Kawasaki H2

Fast Bikes - - FEATURE -

There aren’t many other bikes to have di­vided opin­ion like Kawasaki’s H2. Then again, there aren’t many other man­u­fac­tur­ers with the swingers to re­lease such a techno queen. To some, it’s an ugly mon­stros­ity that’ll never chal­lenge garage space. To oth­ers, it’s the per­fect van­ity mir­ror and 200bhp su­per­charged com­pan­ion. Ei­ther way, I’m not sure how I could live with con­tin­u­ally buff­ing the H2’s chrome paint and re­mov­ing pal­try boot scuffs, al­though I could cer­tainly live with the Ninja’s dy­nam­ics.

De­spite 200bhp, men­ac­ing looks and su­per­charged sta­tus, the H2 is ac­tu­ally rather af­fa­ble – vastly more so than the heinous H2R. Much of this is due to clever ride-by-wire strate­gies and a ver­sa­tile engine with bi­nary man­ners. I wouldn’t tor­ment my gran by in­sist­ing she rides it, but there are no nas­ties in the H2’s ar­moury. There’s a tight, com­pact feel to the rid­ing po­si­tion. Your limbs are well within reach of one an­other, but it’s not cramped. If any­thing, the er­gonomics pro­vide a sense of con­trol to pro­ceed­ings. That seat de­sign isn’t purely for cos­metic rea­sons – it’s there to pre­vent the pi­lot from fall­ing off the back un­der ac­cel­er­a­tion.

Thrash­ing an H2 comes with a unique sound­track. It’s a cross be­tween be­ing stuck in a bird aviary and a bass bin at a rave. With ev­ery por­tion of revs dished out, there’s a dif­fer­ent noise to ac­com­pany the may­hem. Euro 4 com­pli­ancy hasn’t af­fected the H2’s noise, nor has it af­fected the power in any way. It still pulls cleanly from 2,000rpm but doesn’t start bust­ing your balls un­til 10,000rpm where the dash starts hav­ing a fit. It may not boast stu­pe­fy­ing peak power but it’s the way in which it gets to the red­line that im­presses with a con­stant surge of meaty torque. It’s not rev­o­lu­tion­ary fast, but the noise and su­per­charged meth­ods mean a height­ened sense of speed.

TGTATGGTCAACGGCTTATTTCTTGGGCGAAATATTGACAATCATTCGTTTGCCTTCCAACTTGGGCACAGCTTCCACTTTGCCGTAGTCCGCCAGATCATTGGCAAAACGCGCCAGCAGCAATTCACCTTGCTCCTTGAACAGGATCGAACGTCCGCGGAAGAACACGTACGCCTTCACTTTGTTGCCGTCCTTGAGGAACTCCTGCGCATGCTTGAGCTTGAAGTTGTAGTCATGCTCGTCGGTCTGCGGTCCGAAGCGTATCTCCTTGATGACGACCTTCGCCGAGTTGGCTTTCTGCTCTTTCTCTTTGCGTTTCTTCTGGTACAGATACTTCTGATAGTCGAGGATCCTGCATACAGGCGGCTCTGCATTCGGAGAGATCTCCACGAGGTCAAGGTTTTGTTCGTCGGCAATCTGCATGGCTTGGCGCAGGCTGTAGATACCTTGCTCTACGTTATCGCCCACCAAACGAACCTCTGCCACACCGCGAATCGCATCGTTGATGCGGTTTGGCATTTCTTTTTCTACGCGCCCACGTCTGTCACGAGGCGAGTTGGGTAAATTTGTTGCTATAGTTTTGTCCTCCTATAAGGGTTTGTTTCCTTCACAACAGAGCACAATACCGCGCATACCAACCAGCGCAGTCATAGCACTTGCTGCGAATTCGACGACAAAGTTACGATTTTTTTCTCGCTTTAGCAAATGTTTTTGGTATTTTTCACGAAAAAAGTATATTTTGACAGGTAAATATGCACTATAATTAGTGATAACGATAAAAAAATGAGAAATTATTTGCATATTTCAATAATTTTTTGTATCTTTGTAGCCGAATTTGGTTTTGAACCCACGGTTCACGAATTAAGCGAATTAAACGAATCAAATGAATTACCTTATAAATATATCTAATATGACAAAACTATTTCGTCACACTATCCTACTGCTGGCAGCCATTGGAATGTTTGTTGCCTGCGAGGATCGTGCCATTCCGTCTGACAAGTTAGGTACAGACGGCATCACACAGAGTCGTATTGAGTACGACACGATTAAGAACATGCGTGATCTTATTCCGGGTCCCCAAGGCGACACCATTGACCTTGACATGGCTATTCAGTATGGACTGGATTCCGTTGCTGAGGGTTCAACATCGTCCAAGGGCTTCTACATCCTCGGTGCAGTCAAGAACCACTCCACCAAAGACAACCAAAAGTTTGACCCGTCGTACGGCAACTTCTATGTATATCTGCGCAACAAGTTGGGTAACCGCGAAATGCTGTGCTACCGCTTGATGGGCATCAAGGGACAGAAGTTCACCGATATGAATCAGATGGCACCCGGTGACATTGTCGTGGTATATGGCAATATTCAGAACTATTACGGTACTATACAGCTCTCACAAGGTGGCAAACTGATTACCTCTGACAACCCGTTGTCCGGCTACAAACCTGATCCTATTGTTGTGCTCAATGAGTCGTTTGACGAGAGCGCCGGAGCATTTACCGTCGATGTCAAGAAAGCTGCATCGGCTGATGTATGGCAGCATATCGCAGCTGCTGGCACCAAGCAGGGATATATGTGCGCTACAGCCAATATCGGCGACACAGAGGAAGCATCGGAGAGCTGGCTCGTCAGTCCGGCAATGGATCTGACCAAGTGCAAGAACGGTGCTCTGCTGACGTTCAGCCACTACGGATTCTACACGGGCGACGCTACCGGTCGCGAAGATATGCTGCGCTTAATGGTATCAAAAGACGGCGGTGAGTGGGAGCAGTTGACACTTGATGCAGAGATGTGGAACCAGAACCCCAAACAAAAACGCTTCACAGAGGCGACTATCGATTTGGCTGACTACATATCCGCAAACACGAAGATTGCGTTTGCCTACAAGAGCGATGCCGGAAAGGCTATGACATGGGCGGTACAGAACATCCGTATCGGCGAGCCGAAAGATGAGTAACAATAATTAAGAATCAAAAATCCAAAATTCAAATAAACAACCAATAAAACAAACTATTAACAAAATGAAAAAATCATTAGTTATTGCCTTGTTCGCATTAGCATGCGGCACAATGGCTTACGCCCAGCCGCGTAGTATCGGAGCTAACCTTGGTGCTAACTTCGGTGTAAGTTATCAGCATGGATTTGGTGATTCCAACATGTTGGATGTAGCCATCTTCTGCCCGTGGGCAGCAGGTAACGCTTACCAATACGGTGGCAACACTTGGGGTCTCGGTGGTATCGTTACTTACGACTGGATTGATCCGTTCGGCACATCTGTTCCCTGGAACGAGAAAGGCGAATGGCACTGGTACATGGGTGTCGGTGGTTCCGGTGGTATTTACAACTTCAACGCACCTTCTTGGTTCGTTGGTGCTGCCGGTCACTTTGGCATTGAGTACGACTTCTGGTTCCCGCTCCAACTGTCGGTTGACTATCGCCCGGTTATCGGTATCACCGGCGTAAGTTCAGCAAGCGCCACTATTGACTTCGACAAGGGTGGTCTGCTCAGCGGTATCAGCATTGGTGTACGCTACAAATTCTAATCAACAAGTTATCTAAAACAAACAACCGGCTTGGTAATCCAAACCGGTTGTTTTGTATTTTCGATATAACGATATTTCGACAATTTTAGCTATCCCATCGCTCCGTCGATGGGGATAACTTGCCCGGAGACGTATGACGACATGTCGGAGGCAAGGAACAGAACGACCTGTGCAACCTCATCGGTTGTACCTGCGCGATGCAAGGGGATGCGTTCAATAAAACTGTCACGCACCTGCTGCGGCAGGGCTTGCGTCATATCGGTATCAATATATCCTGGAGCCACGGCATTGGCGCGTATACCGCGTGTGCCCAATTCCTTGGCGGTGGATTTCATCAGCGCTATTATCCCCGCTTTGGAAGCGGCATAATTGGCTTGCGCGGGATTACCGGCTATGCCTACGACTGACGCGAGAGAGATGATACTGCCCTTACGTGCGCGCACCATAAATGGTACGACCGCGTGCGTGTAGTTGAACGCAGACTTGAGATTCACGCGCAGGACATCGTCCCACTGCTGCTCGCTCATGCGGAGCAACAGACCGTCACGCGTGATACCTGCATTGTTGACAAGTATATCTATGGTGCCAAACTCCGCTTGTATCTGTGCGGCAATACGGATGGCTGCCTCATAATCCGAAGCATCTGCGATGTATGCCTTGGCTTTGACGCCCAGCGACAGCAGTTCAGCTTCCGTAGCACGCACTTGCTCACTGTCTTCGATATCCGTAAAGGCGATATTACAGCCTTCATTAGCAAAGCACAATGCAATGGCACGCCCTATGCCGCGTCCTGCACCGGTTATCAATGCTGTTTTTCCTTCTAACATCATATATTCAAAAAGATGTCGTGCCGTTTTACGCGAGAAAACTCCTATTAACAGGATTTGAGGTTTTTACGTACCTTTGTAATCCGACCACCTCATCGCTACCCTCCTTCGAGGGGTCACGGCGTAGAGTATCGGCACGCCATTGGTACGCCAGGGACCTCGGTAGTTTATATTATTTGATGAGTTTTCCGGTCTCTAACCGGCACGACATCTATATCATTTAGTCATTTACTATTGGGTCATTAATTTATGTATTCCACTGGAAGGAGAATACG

A soft throt­tle re­sponse makes light work of slow-speed drudgery and the H2 oozes smooth­ness at less com­mit­ted speeds. With su­per-wide work­ing pa­ram­e­ters, the engine al­lows cruis­ing around in top gear at 30mph without any hes­i­ta­tion, and the gear­box and other an­cil­lar­ies just add to the silky out­put, bar the clutch. That’s a tad heavy. Chas­ing Alan, who was aboard the K5, my­self and the H2 mar­malised them through traf­fic with instant grunt on tap. It’s only when the roads opened up and the K5 was al­lowed to breath that the power de­fi­ciency was pal­pa­ble.

Rid­den hard, the elec­tron­ics of­fer far more than a safety blan­ket, which is use­ful when there’s a su­per­charged lump un­der­neath you. Far from slug­gish, it takes some boss­ing in change of di­rec­tion – no sur­prise given its quar­ter-of-a-ton per­for­mance on the scales – and the anti-wheelie acts as more than just an anti-flip de­vice, help­ing the bike steer un­der hard ac­cel­er­a­tion.

On the road its mass feels well cen­tralised and ut­terly con­trol­lable, with an as­sur­ing dollop of me­chan­i­cal grip at ei­ther end and a very planted mid-cor­ner stance. It’ll take a well-spanked con­ven­tional su­per­bike to shake the Ninja, though its weight and idio­syn­cra­sies soon in­ter­vene. I say con­ven­tional, as the H2 car­ries some­thing unique to the su­per­sports sec­tor other than wear­ing a blower. On track, it’s a good few sec­onds off the lat­est litre bikes thanks to its quirks. Top-shelf Brembo brak­ing halts 240kg with ease and a plush lever to boot. Soft sus­pen­sion dives and de­liv­ers oo­dles of com­fort­ing weight trans­fer, yet a pos­i­tive by-prod­uct of the soft­ness is bump man­age­ment and cop­ing with UK sur­faces. The damp­ing is ex­quis­ite, reg­u­lat­ing its weight and sup­ply­ing stroke con­trol that you’d ex­pect from a £25k beast.

The H2 makes blitzing around a dod­dle.

Kawa... bunger!

Newspapers in English

Newspapers from Australia

© PressReader. All rights reserved.